Just how important is posture?

So I want to share a few very valuable insights on posture – It’s something we all rolled our eyes at when we were younger, but now it’s catching up to us, in a very VERY negative way.

Check this out, for instance:

  • 65% of back pain is posture related
  • 53% of neck pain is posture related.

This is QUITE alarming.

Let’s think of some of the causes: I didn’t have a cell phone until I was 18 years old. When I had one I barely used it. Now, children are glued to their iphones at the age of 10, sometimes even younger. And they’re probably not doing soft tissue work or mobility work or even switching hands when they talk.

This can lead to neck pain, referred all the way down to back pain as they get older and such. I have had more people with pain in the last 5 years than people without, unfortunately.

I would like to bring light to some of the effects that it has, as well as an identifiable solution to one of the more common problems:

Back Pain: You should be sitting at 135 degrees if you suffer from back pain. Read below to see the research.

135 degree

Using “positional” MRI techniques researchers studied the sitting positions of 22 healthy volunteers with no history of back pain. The MRI machine allowed freedom of motion, such as sitting or standing, during imaging. Conventional MRI machines require the patient to lie flat and may mask some causes of back pain.


Researchers used the MRI to examine spinal positioning while the participants assumed three different sitting positions: slouching forward (such as hunched over a desk or video game console), an upright 90-degree sitting position, and a relaxed position with the back reclined backward about 135 degrees while the feet were still on the floor.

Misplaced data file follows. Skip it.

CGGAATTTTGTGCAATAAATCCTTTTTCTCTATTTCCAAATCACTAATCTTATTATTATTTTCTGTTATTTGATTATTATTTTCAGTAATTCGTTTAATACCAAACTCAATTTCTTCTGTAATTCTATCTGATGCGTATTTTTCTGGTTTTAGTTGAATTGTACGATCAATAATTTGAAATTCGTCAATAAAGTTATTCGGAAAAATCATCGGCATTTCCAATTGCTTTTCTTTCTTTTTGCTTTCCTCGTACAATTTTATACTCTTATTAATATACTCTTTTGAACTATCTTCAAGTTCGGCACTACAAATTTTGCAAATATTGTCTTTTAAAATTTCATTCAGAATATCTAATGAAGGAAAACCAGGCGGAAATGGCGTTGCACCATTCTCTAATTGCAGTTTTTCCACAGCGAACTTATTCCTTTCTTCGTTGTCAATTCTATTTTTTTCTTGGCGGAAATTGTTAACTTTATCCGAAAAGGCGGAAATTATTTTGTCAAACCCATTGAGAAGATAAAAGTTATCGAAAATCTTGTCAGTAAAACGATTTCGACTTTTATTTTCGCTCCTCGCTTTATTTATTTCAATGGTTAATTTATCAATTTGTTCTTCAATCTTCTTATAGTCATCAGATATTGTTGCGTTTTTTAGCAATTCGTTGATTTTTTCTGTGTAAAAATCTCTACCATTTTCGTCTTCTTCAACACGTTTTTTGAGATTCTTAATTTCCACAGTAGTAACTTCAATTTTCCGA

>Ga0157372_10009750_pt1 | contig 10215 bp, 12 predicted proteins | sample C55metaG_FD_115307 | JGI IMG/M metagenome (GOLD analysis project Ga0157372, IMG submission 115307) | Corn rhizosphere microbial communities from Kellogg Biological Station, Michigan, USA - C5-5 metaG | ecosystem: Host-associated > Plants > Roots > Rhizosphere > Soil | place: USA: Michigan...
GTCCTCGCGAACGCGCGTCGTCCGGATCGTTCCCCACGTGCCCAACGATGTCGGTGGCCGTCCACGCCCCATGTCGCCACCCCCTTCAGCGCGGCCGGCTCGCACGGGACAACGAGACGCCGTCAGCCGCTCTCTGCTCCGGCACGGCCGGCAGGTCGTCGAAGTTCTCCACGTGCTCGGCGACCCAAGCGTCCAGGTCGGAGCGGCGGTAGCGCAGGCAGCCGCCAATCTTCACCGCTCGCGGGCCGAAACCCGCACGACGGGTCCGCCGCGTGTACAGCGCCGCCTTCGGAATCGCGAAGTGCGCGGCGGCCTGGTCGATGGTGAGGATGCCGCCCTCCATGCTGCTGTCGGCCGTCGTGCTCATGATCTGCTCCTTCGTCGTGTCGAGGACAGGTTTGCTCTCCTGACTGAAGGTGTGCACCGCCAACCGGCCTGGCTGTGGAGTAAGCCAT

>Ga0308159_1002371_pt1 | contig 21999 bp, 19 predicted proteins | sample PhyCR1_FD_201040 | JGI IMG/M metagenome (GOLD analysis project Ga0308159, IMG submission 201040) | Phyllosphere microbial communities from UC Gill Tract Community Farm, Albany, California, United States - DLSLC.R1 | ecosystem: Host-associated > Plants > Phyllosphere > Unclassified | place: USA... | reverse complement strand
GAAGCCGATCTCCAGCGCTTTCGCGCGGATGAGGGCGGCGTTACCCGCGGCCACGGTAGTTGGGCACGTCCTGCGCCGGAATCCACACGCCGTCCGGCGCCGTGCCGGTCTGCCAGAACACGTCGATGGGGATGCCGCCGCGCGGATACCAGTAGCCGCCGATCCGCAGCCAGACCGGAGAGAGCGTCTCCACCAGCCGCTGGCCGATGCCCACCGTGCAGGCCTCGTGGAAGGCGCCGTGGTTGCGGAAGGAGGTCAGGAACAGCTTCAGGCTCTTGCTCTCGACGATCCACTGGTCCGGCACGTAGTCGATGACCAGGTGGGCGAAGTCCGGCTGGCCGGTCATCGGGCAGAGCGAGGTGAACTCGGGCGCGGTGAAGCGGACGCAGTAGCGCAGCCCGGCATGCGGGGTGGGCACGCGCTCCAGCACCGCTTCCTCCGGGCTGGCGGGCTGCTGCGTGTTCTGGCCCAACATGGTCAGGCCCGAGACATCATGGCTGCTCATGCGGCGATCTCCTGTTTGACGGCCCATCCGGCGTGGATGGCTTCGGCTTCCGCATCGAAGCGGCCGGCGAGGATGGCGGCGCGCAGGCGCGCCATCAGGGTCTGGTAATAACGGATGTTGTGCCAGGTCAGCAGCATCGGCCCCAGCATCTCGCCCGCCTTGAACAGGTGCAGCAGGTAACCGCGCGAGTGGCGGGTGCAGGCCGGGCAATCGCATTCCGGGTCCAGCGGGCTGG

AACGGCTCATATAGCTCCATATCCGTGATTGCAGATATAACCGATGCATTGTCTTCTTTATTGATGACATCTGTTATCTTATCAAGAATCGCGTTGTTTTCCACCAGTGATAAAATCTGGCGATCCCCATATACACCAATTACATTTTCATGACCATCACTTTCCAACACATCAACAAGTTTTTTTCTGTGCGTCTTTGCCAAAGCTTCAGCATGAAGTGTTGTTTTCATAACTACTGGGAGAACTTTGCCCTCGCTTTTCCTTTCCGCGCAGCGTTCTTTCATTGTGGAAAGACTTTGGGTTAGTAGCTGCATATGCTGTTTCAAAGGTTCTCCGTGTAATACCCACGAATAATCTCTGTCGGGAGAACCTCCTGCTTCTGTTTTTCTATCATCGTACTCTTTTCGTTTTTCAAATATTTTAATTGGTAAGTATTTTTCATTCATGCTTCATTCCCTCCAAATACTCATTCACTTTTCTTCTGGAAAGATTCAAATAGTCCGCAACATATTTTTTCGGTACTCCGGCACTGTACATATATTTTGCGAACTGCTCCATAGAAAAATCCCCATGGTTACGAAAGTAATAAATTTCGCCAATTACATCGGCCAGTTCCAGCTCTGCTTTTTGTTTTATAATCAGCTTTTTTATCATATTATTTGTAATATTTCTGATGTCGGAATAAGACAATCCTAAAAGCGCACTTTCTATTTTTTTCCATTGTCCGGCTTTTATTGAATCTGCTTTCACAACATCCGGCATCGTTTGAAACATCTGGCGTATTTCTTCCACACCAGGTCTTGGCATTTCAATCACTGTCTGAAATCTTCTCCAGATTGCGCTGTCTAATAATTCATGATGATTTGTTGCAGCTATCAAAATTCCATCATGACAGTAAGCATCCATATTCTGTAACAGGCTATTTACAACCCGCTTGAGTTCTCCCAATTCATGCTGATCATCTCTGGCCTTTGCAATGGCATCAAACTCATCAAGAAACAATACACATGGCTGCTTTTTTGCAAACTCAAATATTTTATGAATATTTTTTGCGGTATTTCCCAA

Overall, researchers concluded that the 135-degree reclining position put the least stress on the spine and may reduce the risk of back pain. They recommend that people who sit for long periods of time correct their sitting posture and find a chair that allows them to recline.

When I was preparing my research for the SAP Field Kick Off Meeting, I found some more alarming research insights into posture and just the effects it has on people:

A study from researchers at Columbia and Harvard showed that body language symbolizing power can actually affect our decision-making subconsciously. The researchers measured the appetite for risk of participants in either expansive, powerful poses or constricted poses (occupying minimal space, keeping limbs close to the body). Those in the powerful poses not only felt more powerful and in control, but were 45% more likely to take a risky bet.

Plus, the study used saliva samples to prove that expansive postures actually altered the participants’ hormone levels—decreasing cortisol (C) and increasing testosterone (T):

This neuroendocrine profile of High T and Low C has been consistently linked to such outcomes as disease resistance and leadership abilities.

So clearly, our posture has more to do with our minds than we might have thought. And, in fact, it seems like our bodies come first: When we alter our posture and body language, it subconsciously influences our thinking and decision-making.

So moral of the story: PAY ATTENTION TO HOW YOU SIT!

-Darin Hulslander

http://www.thisisperformance.com

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